40 (1):27-42 (2019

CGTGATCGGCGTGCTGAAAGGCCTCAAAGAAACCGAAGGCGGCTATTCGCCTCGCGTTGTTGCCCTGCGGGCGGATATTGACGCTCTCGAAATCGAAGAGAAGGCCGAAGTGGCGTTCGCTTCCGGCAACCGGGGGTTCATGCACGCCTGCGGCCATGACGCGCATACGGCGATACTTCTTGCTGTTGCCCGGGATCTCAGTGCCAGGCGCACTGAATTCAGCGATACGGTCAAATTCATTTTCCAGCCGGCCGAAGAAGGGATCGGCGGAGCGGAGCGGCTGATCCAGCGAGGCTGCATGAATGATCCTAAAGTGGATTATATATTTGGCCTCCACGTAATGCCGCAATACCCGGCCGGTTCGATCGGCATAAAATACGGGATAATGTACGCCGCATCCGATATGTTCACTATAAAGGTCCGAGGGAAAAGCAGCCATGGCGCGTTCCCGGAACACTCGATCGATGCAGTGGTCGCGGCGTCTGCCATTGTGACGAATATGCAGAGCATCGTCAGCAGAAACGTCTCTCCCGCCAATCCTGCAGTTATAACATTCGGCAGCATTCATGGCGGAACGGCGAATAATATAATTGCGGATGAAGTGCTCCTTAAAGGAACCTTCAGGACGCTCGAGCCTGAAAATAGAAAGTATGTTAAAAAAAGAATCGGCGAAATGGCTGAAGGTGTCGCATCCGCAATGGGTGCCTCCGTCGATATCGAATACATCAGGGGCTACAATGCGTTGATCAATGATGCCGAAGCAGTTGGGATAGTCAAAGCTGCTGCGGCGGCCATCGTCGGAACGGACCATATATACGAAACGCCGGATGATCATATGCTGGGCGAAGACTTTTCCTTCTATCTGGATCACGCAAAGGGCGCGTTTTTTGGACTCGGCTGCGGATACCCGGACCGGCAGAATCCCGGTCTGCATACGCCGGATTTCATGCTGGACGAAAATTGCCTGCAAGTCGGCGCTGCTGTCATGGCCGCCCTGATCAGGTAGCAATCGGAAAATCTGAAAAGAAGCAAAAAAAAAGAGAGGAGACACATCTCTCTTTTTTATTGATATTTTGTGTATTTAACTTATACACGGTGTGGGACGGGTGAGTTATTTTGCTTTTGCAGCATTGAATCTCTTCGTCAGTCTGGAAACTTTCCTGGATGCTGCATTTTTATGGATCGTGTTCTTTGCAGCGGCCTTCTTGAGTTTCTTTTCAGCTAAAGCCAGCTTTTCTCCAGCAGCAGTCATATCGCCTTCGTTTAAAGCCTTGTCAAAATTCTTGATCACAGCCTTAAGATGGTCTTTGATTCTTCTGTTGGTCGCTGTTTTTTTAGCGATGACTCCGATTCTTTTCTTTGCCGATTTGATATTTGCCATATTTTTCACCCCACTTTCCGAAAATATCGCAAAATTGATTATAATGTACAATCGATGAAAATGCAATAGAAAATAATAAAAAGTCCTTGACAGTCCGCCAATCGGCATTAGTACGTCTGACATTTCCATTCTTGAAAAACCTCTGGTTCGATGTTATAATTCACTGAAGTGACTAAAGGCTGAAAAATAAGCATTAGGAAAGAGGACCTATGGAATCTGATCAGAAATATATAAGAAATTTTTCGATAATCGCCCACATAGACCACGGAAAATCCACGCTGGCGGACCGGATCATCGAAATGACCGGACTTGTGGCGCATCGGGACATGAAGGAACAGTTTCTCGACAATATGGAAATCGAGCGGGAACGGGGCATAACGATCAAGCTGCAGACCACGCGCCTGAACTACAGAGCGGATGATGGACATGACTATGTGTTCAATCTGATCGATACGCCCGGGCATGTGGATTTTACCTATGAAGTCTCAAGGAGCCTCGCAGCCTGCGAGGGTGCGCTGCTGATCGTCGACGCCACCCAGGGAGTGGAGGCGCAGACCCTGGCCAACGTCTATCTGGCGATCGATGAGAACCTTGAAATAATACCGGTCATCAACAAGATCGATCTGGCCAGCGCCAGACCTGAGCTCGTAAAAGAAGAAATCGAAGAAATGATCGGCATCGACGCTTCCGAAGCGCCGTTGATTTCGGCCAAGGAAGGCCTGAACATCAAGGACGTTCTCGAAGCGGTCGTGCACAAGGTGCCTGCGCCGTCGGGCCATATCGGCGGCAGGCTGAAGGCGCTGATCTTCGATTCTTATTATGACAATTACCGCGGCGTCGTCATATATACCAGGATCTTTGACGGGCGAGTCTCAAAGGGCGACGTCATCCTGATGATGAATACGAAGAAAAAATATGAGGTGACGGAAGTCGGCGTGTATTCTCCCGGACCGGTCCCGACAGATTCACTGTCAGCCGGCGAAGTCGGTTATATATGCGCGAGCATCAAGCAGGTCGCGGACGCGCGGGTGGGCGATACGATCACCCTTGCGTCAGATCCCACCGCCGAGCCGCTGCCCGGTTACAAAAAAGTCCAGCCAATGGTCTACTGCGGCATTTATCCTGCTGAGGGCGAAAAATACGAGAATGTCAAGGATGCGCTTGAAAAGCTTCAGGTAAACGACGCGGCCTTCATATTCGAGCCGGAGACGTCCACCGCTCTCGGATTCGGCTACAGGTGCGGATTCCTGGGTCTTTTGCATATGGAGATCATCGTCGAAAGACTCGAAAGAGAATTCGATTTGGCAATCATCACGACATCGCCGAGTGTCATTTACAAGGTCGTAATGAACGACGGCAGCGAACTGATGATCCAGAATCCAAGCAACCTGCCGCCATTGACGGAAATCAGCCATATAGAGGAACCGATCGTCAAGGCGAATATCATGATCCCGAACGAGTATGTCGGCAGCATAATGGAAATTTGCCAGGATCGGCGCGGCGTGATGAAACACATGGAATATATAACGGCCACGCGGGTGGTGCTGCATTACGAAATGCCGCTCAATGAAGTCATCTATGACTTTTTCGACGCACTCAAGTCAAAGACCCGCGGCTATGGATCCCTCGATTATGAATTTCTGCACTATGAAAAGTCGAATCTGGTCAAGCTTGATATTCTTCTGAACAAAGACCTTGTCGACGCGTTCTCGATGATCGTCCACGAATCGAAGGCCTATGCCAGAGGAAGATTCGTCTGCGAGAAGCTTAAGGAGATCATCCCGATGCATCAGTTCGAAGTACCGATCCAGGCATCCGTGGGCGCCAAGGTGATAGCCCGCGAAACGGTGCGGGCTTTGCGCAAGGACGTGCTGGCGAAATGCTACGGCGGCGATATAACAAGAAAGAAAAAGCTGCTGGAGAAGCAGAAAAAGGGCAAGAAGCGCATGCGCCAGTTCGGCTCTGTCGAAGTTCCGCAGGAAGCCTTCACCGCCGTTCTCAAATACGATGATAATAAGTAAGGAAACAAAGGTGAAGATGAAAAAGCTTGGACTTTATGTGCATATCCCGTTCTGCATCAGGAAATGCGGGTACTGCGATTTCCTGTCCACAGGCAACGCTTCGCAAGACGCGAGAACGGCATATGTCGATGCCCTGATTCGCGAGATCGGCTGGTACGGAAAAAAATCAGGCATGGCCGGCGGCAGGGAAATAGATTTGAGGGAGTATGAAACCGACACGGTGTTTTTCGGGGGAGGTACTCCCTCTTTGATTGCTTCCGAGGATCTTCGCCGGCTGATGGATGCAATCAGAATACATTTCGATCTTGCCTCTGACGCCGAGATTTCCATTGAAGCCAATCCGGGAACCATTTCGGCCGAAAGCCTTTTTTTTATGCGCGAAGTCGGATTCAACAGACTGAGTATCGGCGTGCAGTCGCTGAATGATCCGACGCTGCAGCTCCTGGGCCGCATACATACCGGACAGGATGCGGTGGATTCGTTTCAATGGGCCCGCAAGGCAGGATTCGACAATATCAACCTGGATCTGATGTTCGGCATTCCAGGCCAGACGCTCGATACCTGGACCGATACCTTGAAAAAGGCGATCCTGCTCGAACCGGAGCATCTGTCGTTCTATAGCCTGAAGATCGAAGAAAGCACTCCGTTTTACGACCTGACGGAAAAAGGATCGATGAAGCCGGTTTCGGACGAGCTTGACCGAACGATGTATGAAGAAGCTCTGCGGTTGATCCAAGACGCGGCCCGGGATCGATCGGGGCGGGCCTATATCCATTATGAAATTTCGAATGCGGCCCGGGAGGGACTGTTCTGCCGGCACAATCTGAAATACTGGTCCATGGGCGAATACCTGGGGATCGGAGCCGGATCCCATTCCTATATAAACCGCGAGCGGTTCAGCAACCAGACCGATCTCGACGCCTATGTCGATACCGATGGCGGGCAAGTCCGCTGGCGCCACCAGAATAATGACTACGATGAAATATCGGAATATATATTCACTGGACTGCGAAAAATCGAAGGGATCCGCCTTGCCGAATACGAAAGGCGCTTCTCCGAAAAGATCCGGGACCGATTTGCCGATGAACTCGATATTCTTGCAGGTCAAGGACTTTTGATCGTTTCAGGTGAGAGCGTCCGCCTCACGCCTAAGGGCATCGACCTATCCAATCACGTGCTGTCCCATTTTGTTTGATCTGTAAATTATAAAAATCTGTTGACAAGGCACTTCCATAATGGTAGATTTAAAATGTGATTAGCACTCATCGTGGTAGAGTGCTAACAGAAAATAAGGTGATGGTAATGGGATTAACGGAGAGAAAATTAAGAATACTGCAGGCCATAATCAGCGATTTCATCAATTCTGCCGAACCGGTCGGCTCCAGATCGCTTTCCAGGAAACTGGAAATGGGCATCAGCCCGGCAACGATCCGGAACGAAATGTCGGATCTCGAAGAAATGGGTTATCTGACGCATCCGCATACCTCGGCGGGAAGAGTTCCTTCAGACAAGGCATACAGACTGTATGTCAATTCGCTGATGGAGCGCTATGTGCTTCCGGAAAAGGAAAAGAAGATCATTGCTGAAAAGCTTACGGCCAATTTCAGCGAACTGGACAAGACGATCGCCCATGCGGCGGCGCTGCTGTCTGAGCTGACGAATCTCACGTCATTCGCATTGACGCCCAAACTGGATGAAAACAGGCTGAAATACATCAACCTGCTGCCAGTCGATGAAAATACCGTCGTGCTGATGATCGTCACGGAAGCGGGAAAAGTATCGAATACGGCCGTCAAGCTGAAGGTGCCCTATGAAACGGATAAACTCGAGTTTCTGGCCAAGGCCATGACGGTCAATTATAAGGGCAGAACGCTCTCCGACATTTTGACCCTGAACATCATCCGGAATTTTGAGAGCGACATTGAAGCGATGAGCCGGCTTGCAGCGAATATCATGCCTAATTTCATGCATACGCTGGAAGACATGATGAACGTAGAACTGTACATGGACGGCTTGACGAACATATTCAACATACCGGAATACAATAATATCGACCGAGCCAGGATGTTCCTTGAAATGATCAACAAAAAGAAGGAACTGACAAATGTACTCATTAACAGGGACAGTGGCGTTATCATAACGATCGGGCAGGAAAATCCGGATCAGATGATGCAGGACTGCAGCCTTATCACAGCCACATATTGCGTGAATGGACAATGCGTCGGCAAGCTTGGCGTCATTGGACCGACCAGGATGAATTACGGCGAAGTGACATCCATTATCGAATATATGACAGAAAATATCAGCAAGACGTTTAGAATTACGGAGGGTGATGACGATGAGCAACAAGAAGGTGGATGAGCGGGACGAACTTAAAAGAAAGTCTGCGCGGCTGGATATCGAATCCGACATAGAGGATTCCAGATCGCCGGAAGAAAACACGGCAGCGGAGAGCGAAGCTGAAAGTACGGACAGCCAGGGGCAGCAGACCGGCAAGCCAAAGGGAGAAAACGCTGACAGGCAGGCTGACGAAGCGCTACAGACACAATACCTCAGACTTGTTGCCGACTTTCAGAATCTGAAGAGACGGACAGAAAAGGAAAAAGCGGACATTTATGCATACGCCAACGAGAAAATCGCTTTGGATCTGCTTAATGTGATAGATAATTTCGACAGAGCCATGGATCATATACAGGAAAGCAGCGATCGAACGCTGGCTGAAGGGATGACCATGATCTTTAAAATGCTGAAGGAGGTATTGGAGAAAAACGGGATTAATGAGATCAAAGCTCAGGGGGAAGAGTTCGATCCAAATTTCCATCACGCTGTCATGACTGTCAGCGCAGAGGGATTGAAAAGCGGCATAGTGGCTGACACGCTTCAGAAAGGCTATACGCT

According to a well-established tradition in the philosophy of language, we can understand what makes an arbitrary sound, gesture, or marking into a meaningful linguistic expression only by appealing to mental states, such as beliefs and intentions. In this paper, I explore the contrasting possibility of understanding the meaningfulness of linguistic expressions just in terms of observable linguistic behavior. Specifically, I explore the view that a type of sound becomes a meaningful linguistic expression within a group in virtue of the production of that type of item becoming that group’s widespread, copied way of getting others to involve an object or relation in their activity. After discussing a preliminary version of the view, I develop it in response to some key concerns about whether it really does, as a matter of fact, eschew mental states, and about its adequacy as an account of linguistic meaning.